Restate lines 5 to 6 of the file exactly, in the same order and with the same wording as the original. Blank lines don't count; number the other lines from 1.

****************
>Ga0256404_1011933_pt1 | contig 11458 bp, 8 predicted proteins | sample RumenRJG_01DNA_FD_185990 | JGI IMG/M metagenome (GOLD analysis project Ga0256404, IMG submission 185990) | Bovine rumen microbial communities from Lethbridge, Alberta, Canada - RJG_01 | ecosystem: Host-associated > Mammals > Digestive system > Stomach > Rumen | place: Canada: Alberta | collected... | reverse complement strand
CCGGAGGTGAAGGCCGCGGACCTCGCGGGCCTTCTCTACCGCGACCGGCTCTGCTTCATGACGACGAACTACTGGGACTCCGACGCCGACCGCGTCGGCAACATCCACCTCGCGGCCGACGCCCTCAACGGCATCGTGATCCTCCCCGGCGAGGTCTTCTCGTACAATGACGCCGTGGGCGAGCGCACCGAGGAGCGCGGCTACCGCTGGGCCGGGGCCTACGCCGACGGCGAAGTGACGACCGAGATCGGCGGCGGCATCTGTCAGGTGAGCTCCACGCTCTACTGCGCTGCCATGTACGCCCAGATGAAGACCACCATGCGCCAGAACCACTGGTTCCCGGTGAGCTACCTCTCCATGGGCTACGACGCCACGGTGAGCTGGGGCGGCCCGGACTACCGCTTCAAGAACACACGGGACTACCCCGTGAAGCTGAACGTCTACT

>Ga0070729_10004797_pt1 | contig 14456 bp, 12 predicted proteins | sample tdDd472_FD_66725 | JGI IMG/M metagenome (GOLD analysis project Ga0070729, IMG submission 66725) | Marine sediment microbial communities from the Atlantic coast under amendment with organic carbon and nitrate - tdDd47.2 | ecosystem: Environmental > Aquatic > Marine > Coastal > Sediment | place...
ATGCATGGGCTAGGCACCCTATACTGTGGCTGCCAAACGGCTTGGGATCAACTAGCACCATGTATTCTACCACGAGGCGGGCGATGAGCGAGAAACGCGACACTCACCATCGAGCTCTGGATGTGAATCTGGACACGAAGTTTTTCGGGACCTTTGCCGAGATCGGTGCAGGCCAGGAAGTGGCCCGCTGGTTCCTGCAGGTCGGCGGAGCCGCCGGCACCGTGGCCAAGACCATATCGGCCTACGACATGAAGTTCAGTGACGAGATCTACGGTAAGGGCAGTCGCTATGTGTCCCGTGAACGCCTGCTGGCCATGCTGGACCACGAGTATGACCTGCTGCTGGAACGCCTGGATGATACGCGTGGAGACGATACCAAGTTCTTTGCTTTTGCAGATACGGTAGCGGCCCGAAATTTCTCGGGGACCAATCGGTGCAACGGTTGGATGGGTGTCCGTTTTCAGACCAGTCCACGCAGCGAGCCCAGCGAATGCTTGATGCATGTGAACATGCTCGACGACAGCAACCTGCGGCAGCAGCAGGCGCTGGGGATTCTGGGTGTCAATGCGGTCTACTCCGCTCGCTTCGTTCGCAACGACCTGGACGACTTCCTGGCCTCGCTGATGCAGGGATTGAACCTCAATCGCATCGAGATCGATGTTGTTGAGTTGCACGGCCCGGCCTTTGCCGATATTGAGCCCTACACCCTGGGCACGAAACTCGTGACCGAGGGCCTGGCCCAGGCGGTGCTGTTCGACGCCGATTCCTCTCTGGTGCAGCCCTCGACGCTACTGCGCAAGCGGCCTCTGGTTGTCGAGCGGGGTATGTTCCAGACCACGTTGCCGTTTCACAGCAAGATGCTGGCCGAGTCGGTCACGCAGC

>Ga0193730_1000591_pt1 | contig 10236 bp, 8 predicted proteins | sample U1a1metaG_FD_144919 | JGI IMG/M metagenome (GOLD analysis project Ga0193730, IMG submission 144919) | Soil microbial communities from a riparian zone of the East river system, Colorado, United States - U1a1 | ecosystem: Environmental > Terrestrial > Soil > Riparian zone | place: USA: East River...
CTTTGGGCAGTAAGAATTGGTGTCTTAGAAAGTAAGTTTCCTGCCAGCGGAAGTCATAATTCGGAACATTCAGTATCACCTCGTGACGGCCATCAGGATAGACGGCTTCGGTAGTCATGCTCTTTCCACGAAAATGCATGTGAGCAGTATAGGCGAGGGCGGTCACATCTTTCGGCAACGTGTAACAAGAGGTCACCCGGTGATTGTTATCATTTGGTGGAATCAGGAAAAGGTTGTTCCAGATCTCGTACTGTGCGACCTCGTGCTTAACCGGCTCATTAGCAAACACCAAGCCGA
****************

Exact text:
>Ga0193730_1000591_pt1 | contig 10236 bp, 8 predicted proteins | sample U1a1metaG_FD_144919 | JGI IMG/M metagenome (GOLD analysis project Ga0193730, IMG submission 144919) | Soil microbial communities from a riparian zone of the East river system, Colorado, United States - U1a1 | ecosystem: Environmental > Terrestrial > Soil > Riparian zone | place: USA: East River...
CTTTGGGCAGTAAGAATTGGTGTCTTAGAAAGTAAGTTTCCTGCCAGCGGAAGTCATAATTCGGAACATTCAGTATCACCTCGTGACGGCCATCAGGATAGACGGCTTCGGTAGTCATGCTCTTTCCACGAAAATGCATGTGAGCAGTATAGGCGAGGGCGGTCACATCTTTCGGCAACGTGTAACAAGAGGTCACCCGGTGATTGTTATCATTTGGTGGAATCAGGAAAAGGTTGTTCCAGATCTCGTACTGTGCGACCTCGTGCTTAACCGGCTCATTAGCAAACACCAAGCCGA